Height, depth and breadth! Love in the mothering heart of just one humane human that may leave us speechless for a while. Speechless but not hopeless. Our task, wherever we are in this wounded yet still beautiful old world, is to turn up the volume, not of rhetoric, but of Susan Bro-like optimism and magnifying love. Like a candle in the dark.
‘Sorry, I’m a bit pushed for time today,’ I said to my friend Robert twenty years or so ago. ‘I’ve got to think of something to say to a large assembly of the Women’s Institute tonight. Their invitation asks me to speak on ‘any subject that takes your fancy’ and I’ve come a bit unstuck.’ ‘Nonsense!’ said Robert (and RSC will know exactly who he is!) – ‘just go and tell them about one or two things that really light up your life.’
So for an hour and a half or so I told a large gathering of women my story about what it had been like to live and study for a month on the very edge of Bethlehem, wandering into Jerusalem in the early mornings to buy my daily newspaper, about the colours of the souks, the sounds of the calls to prayer, the scent and the sound of olive groves, of sunrise, and of sunsets over the Judaean desert, of ancient history, and of contemporary youths singing together in groups outside, in late evening warmth, eating ice cream.
Many further such invitations followed. ‘You speak with stars in your eyes and in the telling’ one kind soul told me after an evening during which I’d thought I’d wittered on too much. How often, since, I have thought of Robert’s ‘tell them about one or two things that really light up your life.’ How very often since then I have noticedthe things that light up my life.And though aware that tonight you won’t be able to hear me, I can nevertheless show you – as quickly or as slowly as you decide – some such recent lights in Barcelona, Cataluñya, España … with stars – and gratitude – in my heart x
My friend Mimi is chief among my encouragers where photo-journalling is concerned. With her usual enthusiasm and generosity of spirit Mimi spoke of enjoying “seeing Barcelona through your eyes.” If my beloved friends and family could only know how often I feel I’m seeing simply allsorts on their behalf as well as my own!
How to describe the extraordinarily vibrant and cosmopolitan city that is Barcelona?
Well: I’ve come to the conclusion that only the presentation of all things colourful comes near to proper description here. From tens of thousands raising their own heartbeats and ours in the Barcelona half marathon this morning, through a breathtaking spectrum of colours throughout the rest of the day, culminating in one of the best flamenco shows I’ve ever seen, heard or felt vibrating in my very bones, Domingo en Barcelona es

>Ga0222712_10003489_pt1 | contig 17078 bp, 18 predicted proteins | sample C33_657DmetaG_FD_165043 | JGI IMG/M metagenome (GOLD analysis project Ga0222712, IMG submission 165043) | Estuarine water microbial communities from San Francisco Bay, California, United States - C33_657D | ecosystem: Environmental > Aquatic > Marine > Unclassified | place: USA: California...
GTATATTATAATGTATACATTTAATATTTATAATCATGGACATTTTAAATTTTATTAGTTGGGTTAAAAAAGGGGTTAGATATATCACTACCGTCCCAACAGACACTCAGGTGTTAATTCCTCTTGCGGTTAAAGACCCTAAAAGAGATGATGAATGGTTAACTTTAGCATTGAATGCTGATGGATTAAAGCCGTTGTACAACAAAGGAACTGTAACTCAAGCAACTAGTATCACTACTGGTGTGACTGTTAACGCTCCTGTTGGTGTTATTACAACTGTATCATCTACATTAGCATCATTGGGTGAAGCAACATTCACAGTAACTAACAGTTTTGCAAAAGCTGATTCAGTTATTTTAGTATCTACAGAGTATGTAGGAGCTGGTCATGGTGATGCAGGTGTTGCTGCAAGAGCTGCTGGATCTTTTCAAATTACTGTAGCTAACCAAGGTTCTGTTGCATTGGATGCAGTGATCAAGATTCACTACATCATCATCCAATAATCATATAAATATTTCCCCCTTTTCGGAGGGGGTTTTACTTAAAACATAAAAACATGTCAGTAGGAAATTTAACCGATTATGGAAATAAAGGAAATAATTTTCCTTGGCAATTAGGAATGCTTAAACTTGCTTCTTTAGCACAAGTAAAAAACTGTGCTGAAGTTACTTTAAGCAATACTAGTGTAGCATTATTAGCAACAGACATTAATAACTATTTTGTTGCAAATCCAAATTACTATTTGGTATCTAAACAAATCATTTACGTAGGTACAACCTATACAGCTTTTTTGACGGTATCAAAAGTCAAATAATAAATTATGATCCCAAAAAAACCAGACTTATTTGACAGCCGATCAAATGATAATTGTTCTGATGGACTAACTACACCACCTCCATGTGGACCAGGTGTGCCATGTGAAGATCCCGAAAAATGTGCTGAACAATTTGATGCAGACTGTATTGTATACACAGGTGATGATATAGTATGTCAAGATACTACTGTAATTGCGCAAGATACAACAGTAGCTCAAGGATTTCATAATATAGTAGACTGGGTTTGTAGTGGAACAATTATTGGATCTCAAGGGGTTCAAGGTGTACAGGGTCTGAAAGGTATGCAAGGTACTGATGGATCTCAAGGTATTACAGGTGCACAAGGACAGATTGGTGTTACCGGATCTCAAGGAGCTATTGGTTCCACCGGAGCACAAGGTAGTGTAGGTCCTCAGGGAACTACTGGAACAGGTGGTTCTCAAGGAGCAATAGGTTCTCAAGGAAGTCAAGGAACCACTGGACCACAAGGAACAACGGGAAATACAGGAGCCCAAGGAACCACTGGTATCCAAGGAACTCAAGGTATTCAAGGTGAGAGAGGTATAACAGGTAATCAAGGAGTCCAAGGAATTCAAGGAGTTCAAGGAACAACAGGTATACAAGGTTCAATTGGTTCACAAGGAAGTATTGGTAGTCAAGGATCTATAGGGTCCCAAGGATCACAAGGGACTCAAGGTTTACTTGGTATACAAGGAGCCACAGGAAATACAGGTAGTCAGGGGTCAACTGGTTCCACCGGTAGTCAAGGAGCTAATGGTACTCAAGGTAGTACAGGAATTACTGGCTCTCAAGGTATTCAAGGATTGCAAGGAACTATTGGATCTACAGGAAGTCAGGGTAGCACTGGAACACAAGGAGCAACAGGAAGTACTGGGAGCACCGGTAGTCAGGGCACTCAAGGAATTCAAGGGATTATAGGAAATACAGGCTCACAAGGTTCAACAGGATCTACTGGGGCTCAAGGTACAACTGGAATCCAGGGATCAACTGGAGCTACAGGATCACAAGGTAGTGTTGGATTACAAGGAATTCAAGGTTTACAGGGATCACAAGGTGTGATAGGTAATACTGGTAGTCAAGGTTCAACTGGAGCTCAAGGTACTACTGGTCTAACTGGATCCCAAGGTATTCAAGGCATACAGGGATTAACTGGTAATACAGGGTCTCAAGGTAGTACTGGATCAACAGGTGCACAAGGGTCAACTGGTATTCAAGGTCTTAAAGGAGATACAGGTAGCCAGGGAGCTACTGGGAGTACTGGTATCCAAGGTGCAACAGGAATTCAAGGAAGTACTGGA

Footsore tonight as, after class, we took the Metro as far as it could take us before the steep climb on foot up to Parks Guell and Carmel for the panoramic mirador of Barcelona – and down again. Every muscle in our bodies, and especially in legs and feet, encountered the city’s surprise of the week. I was dumbstruck by the sight of octogenarians scaling the steep streets without turning a hair. They must have been born here. But oh, was the hike worth it? The early evening light was a photographer’s dream, and the stunning Sagrada Família quite patently Gaudi’s! What a day.
Blogging’s a bit like exercise. You can’t always do it every day, even if you really want to! The last couple of days have flown by – even as we ourselves have flown – to the beautiful Barcelona and a curso de español intensivo.
We’ve found ourselves in good company today with a German electrician, a Jordanian Headteacher, a German surgeon, a Saudi Arabian architect, an English chartered accountant, an English student of politics and international relations, and a Scottish viajero – a world traveller – in our class alone, with bags of opportunity for relating to the other 140 international students who, like us, think that studying in Barcelona is ‘the bee’s knees’.
Our professors speak to us only in Spanish, so we’re learning to swim in the deep end fast! But they – and all our fellow students – are possessed of warmth, together with cheerfully energetic good humour, so though I haven’t a clue (yet) as to how this might translate – we think we’re going to have a ball here! Oh, and I haven’t even mentioned the fantabulous food on every arty street corner. And the Fitbit? Well, 5 miles already today, despite time in the classroom, and there’ll probably be another 2 or 3 tramped between now and bedtime.